It’s 30 days of fasting from sunrise to sunset where you’re not allowed to drink or eat. You try to do a lot of good deeds during the days and throughout the whole month. It’s a spiritual cleanse.

What are you doing to celebrate Ramadan with your neighbours?

Normally we break our fast with a meal call Iftar which you usually give to your neighbours as a gift, or they can join in. You can give to charities and just try to be helpful.

Are there any special foods you have during Ramadan?

Samosas and spring rolls.

What misunderstandings do you get about Ramadan?

I haven’t come across a lot. I think it’s because I live in a very Asian community so I’m surrounded by people who know about it.

Do you have a favourite passage from the Quran?

I do. With hardship comes ease. I think a lot of people go through difficulties, even if it’s minor difficulties, it has an impact on people. It’s good to have that verse in your head all the time. It’s repeated twice actually, so it emphasizes that there is ease so you shouldn’t worry, just put your trust in God.

Do you get tired during Ramadan?

The first few days are the hardest because your body is not used to it, but after the first week I’m fine. I’m used to it and know how to manage my time.

What are you hoping to get out of this Ramadan?

Break a few bad habits. Not put them on pause, break them, so that after Ramadan I continue those good deeds. A bit more modesty. Throughout the year it gets a bit bad. And probably not listening to that much music because I have tried but it is hard.

Have you surprised yourself with what you’ve done during Ramadan before?

Yeah, yeah I have. I set a goal and if I can do it during it during Ramadan I can carry on.

Hamiyet and Dilek Alpetkin

Hamiyet, 49, and her daughter Dilek, 31, work at Stitches, a tailoring and alterations shop on Roman Road. Dilek translated for her mother.

Hamiyet and Dilek Alpetkin in Bow, East London

What’s the best thing about Ramadan?

Hamiyet: It’s like a gift where you appreciate a lot. The month is like a celebration. I love it. It’s a big part of my religion.

Right. It’s fasting but it’s also doing good.

Dilek: Exactly. Our prophet fasted and we follow what he has done. Ramadan is to celebrate that part of the religion, and realising the importance of positive thinking.

Is there a least favourite part?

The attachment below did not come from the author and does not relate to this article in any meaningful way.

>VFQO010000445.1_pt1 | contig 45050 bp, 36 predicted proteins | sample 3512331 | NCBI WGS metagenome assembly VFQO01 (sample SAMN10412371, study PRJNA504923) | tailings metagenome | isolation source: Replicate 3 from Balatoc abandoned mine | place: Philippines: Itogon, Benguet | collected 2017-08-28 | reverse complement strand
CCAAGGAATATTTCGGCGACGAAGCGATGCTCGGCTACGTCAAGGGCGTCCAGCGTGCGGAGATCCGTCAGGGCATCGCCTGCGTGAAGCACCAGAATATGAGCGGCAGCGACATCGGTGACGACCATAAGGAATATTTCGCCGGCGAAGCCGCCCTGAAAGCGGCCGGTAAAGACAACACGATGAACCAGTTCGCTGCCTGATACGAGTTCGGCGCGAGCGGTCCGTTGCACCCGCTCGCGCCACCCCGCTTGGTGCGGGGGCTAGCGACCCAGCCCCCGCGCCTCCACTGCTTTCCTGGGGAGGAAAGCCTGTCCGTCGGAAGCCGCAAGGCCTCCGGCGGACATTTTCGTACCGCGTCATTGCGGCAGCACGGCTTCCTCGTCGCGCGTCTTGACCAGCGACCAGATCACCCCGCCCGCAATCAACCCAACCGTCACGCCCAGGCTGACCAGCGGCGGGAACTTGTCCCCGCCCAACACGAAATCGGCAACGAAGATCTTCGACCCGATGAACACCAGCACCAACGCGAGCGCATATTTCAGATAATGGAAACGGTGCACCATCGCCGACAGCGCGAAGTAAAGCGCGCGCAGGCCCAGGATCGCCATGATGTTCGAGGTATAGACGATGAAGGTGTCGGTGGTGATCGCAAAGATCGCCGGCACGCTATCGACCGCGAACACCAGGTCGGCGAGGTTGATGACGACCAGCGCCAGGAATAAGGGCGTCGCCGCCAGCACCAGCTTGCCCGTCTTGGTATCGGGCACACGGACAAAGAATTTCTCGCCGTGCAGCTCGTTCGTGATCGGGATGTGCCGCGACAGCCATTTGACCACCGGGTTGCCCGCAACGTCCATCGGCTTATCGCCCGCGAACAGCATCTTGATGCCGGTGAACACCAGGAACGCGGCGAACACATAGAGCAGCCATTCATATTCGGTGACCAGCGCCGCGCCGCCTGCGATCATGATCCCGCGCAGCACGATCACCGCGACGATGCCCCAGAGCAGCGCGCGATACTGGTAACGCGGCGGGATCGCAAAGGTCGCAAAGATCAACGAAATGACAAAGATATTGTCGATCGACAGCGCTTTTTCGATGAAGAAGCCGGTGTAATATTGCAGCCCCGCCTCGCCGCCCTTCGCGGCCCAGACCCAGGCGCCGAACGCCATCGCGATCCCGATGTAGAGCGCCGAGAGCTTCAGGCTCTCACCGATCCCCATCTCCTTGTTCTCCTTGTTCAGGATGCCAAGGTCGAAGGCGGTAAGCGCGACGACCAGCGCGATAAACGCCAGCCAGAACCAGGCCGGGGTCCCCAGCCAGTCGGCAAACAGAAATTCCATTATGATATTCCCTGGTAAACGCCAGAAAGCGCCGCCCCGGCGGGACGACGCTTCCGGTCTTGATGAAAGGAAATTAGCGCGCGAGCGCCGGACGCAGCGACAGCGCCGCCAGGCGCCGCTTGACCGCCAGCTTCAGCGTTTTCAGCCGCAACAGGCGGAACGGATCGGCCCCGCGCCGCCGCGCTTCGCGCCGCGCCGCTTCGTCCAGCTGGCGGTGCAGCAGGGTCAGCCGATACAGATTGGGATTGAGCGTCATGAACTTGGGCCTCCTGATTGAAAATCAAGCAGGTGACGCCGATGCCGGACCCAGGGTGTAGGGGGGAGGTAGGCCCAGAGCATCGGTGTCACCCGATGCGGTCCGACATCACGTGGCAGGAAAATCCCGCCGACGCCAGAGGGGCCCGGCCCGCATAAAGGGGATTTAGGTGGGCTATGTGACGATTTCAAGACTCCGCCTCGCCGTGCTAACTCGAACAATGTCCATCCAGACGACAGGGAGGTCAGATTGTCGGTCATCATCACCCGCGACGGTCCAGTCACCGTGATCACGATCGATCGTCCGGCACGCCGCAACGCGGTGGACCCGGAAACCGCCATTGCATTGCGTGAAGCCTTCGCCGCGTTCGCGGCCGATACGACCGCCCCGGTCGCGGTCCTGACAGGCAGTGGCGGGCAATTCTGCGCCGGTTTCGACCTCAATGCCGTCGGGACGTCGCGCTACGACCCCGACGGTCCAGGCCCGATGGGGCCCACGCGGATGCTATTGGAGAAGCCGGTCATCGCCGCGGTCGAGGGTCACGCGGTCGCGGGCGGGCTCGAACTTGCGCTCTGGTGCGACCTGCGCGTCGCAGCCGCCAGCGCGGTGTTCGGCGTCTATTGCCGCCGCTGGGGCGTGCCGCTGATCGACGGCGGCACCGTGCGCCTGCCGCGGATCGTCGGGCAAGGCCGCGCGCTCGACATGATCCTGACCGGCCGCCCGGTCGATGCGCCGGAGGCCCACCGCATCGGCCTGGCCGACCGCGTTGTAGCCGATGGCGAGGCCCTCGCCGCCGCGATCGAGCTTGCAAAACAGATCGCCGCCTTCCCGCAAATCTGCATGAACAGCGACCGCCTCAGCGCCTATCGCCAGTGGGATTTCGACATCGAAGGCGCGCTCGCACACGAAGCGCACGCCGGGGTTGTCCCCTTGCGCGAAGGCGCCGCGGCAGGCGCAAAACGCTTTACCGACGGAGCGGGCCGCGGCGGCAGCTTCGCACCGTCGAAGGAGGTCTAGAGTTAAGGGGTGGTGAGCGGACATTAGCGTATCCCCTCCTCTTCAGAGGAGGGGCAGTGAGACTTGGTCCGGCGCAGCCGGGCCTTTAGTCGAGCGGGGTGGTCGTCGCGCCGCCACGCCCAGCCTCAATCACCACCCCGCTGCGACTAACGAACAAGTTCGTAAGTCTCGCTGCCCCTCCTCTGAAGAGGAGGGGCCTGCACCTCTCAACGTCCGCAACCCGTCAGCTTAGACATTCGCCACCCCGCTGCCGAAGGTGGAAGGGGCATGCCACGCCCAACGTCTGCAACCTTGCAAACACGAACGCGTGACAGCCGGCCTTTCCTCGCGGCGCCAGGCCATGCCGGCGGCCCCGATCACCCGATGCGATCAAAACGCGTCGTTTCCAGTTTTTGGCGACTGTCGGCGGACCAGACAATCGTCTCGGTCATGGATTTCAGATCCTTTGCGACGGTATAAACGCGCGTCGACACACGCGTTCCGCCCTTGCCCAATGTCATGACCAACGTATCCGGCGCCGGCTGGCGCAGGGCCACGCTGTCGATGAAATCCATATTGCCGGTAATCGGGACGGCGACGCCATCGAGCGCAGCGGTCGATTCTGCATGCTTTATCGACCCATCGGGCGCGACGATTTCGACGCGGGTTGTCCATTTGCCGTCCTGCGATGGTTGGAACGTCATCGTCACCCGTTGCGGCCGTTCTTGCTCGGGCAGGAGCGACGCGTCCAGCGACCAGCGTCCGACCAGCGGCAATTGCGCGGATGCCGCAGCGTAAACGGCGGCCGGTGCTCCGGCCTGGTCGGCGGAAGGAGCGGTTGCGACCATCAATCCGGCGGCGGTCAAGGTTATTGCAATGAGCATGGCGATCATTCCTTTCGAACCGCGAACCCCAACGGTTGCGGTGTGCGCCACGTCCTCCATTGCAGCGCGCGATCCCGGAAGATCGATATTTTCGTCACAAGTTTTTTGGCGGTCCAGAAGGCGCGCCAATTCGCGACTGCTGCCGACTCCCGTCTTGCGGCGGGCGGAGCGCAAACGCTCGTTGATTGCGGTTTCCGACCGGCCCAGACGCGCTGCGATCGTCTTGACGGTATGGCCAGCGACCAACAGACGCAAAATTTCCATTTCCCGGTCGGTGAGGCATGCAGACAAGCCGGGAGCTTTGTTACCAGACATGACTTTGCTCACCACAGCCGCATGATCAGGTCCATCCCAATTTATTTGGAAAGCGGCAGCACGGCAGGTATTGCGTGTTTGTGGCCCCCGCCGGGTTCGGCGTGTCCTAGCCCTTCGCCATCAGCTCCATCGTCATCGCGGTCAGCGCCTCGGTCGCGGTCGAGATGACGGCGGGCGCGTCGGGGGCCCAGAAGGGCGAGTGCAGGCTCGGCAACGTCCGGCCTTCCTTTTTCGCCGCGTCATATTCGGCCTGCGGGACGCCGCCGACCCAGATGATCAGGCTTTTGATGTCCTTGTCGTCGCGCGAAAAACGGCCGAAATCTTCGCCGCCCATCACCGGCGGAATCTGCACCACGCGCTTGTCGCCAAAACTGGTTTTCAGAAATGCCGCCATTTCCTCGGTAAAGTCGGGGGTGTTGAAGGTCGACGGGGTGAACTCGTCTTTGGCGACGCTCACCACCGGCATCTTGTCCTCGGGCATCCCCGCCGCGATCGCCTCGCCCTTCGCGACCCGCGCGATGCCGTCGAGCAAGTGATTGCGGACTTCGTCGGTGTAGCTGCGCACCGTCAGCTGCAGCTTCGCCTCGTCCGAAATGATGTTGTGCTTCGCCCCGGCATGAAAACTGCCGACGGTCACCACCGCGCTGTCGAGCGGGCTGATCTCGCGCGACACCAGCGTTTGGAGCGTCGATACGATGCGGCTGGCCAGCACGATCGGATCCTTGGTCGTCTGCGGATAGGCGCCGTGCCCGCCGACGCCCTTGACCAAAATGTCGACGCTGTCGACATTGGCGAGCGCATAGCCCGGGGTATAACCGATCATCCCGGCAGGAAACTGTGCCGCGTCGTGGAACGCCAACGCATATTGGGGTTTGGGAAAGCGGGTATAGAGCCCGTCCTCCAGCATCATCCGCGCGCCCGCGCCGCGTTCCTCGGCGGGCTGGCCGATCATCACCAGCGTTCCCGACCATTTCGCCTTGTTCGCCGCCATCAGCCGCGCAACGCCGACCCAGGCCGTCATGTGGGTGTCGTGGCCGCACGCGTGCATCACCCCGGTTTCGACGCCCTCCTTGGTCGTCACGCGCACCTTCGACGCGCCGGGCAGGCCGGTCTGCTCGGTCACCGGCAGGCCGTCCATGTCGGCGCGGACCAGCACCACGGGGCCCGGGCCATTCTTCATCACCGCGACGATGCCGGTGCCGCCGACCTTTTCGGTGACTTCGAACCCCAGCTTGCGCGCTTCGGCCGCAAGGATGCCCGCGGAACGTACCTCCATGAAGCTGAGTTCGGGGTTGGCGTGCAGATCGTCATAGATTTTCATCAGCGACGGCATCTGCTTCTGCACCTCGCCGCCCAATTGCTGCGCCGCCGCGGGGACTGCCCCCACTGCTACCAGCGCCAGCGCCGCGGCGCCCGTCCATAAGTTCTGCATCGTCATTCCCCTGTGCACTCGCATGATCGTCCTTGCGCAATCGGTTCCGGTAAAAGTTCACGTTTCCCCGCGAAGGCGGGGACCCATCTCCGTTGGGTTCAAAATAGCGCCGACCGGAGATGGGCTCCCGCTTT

Hamiyet: No, all good.

What misunderstandings do you get about Ramadan?

Dilek: Well when you say to people you’re fasting, if they don’t understand the religion part of it they assume, oh my god how can you starve yourself for that long, how do you do it? Actually you can’t think about the food part of it, it’s about the benefits of doing it. At the end of fasting we call it Eid which is a celebration of the whole month, families getting together, giving gifts, it’s nice.

What will you be doing to share with your neighbours?

Dilek: When we’re about to break fast we invite people round to enjoy that meal with you, so we take it in turns. If we invite people round for a meal, then someone else will invite us back. Then it’s about sitting round the table and enjoying the food.

Hamiyet: You tend to help the poorer families, giving donations. You end up feeding the poor as well.  

Do you have a favourite passage from the Quran?

Hamiyet: I like all the passages. When I read the Quran I feel very comfortable, very positive.

Dilek: The main one she reads is called Yasin, which is six pages long. A lot of the stuff we do with our religion, we would read that. Say there’s a baby being born, or someone has died in the family, that’s the main thing that would be read.

What bad habits are you trying to drop this Ramadan?

Dilek: Well bad habits; you tend to stop doing any what we call sins – swearing, not praying enough, talking behind people’s backs. You forget about all the negative stuff during this time. Just praying constantly to appreciate. We pray 33 times, whereas normally it usually be four or five times a day.

Do you have any special treats during Ramadan?

Dilek: You have dates. When you first break your fast you either have dates or a glass of water. And then what we do is start with a starter, then a main course, then a desert so you have a full whack rather than one course.

Have you surprised yourself with the things you’ve not done during Ramadan?